Russians boast that their high-quality vodka (made from rye or wheat and not, as many believe, from potatoes) is the best in the world. (Actually, they say that anything produced outside of Russia is not the real thing.) And they could well be right. Real Russian vodka has no color, no characteristic odor and no taste. And real Russian vodka won’t give you a hangover the next morning unless it is consumed in insane proportions.
But the problem is finding this strange drink – “real Russian vodka.” According to recent statistics cited in Vitrina magazine, over half of Russia’s vodka industry is in the sphere of the shadow economy. Bootleggers turn out ton after ton of dubious liquid bottled as popular brands like Stolichnaya or Moskovskaya. This brew is often made from synthetic spirits, which are both dangerous and undetectable in terms of smell and taste. In some cases, it is even made from things like watered-down aftershave or jet fuel.
Along with the vodka itself, bootleggers have perfected the art of faking the accessories – bottles, excise stamps, labels. In a desperate attempt to compete, many legal vodka distillers have developed elaborate corporate bottles and labels in the hopes that such measures will make their product difficult or unprofitable to fake. However, no bottle, however sophisticated, can prevent bootleggers from simply collecting empties and refilling them.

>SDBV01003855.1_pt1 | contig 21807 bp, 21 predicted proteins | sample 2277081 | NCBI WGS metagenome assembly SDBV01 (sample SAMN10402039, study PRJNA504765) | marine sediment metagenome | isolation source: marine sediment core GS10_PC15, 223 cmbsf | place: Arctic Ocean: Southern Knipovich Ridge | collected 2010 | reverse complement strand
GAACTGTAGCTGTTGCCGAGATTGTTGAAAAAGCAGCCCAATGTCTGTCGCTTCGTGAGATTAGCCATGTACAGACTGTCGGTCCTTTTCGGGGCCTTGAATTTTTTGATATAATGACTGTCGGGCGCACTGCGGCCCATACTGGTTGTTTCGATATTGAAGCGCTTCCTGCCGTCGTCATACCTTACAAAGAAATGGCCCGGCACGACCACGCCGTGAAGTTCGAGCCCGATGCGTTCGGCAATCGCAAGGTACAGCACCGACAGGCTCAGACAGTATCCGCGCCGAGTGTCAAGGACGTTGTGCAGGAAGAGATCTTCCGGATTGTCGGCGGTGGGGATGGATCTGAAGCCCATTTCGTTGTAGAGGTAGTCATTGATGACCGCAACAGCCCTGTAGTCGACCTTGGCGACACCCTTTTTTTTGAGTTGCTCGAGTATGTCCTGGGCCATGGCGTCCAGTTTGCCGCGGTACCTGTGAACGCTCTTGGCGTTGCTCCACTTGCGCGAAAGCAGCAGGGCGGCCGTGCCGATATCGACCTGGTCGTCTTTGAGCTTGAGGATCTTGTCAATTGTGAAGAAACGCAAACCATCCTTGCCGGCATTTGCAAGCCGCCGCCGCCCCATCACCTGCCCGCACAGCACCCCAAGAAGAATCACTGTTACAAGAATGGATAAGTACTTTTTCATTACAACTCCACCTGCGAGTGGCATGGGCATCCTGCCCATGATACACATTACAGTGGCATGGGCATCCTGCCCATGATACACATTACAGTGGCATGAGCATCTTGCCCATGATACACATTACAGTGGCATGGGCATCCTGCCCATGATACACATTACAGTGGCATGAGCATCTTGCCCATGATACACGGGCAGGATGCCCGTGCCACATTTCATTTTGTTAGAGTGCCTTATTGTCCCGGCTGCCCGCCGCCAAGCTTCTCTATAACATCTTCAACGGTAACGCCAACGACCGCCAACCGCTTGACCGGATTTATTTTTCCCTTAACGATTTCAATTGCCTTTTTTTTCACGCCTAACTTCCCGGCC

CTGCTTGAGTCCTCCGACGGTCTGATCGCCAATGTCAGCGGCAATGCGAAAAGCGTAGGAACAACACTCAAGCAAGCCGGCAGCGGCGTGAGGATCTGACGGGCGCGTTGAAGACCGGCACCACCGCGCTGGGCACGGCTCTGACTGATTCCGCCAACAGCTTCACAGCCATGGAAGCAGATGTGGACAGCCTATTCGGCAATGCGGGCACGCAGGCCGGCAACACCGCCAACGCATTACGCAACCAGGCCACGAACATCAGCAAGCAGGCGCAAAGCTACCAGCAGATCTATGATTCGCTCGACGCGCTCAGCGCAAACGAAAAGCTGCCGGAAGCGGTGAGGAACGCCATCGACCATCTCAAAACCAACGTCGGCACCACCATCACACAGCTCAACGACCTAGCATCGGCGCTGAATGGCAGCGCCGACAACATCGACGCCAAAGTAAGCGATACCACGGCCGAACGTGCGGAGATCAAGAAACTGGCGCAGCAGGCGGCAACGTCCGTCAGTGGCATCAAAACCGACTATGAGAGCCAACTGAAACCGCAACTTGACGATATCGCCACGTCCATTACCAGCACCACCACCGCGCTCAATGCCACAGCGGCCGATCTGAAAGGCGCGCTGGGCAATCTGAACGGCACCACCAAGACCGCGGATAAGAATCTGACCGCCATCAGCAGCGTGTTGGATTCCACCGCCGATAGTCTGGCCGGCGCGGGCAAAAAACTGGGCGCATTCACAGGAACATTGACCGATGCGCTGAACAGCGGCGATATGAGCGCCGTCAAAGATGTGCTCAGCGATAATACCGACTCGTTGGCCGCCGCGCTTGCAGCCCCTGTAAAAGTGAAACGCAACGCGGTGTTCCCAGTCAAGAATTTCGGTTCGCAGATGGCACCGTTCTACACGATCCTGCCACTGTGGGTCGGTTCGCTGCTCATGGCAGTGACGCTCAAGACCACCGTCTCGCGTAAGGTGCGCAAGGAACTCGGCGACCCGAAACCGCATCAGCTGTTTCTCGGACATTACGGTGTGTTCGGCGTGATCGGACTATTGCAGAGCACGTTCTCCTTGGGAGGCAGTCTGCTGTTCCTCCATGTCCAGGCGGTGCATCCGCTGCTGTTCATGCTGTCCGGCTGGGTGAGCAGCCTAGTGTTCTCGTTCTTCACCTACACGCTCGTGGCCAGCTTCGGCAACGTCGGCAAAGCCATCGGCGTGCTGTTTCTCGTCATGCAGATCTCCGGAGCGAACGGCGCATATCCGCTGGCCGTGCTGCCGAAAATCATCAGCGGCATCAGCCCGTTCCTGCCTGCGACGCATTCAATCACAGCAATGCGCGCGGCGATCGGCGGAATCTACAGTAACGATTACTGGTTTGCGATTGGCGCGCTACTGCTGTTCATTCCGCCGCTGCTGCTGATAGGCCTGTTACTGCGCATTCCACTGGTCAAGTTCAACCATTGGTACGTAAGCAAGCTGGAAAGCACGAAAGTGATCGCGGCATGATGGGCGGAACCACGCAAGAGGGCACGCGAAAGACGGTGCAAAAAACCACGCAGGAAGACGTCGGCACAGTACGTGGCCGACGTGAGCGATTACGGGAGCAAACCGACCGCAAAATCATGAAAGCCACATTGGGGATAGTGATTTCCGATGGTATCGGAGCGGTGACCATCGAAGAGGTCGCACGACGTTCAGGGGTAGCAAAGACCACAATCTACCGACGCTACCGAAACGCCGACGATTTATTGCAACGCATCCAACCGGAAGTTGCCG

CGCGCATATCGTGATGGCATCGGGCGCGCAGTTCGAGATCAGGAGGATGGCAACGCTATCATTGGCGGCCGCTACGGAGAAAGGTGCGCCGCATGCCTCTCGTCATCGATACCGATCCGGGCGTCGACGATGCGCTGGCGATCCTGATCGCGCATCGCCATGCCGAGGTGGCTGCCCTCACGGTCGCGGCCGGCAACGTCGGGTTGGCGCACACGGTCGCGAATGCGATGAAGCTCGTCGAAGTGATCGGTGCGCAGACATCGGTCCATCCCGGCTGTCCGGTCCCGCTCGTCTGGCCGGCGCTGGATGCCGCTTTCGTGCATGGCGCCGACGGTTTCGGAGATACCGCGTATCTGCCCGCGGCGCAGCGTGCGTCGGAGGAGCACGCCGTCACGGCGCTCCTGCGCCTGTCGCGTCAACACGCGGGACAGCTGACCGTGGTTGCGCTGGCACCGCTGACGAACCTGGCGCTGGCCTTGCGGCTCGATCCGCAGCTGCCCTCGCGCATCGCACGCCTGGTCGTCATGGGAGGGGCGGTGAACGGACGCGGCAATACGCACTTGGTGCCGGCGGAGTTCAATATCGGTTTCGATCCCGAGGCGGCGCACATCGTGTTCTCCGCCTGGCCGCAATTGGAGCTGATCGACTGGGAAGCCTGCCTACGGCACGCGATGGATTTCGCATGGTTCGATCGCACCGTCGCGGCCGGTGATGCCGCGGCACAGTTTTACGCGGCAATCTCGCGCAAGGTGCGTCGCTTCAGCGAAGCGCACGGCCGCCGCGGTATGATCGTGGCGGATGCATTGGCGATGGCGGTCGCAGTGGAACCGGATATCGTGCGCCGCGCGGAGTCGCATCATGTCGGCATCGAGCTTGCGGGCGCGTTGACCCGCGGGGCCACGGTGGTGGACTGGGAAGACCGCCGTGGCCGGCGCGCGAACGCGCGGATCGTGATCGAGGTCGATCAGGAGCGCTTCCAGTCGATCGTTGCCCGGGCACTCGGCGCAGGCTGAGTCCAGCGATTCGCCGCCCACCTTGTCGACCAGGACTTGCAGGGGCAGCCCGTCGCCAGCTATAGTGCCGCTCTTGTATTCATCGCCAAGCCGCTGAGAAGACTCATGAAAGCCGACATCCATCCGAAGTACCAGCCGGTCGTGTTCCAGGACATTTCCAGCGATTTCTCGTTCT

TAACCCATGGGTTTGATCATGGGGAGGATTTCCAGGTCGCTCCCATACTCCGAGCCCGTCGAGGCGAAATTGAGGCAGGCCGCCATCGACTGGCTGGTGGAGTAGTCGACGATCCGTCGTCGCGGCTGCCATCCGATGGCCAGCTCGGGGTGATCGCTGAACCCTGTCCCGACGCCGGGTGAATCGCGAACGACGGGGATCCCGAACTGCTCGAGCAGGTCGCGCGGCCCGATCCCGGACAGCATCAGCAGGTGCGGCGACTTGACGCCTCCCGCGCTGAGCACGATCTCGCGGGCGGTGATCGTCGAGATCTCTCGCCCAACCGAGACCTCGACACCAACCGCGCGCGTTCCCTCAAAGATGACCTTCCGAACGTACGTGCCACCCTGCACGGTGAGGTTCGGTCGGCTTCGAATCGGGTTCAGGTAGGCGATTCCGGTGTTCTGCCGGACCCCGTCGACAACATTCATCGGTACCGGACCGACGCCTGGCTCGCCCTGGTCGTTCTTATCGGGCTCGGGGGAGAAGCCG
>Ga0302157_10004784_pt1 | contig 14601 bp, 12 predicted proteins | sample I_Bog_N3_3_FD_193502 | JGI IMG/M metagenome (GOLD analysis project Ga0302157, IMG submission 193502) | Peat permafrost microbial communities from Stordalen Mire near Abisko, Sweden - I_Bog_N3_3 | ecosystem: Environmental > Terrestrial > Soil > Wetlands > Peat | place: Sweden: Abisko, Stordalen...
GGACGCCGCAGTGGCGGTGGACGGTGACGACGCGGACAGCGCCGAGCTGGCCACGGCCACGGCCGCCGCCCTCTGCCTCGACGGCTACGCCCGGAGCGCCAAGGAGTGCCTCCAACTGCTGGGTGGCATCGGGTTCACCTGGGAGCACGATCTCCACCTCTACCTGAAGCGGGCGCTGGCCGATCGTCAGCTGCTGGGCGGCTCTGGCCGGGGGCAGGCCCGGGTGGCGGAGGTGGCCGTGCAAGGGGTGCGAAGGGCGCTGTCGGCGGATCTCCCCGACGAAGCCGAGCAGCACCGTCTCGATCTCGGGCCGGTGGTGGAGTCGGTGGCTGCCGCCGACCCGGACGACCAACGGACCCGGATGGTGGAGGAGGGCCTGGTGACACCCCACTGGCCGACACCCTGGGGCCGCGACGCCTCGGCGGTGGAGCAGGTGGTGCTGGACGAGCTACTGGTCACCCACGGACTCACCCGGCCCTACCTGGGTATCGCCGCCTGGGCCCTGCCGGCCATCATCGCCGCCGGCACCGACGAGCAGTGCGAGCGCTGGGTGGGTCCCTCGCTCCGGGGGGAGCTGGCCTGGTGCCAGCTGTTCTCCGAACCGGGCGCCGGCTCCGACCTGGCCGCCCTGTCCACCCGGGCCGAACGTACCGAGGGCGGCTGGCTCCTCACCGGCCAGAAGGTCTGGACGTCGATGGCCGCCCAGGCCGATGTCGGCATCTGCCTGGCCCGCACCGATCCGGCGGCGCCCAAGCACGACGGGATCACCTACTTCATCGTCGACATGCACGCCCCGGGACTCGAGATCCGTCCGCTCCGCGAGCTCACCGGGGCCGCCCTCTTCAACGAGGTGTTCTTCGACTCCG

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Russian Life is a publication of a 30-year-young, award-winning publishing house that creates a bimonthly magazine, books, maps, and other products for Russophiles the world over.
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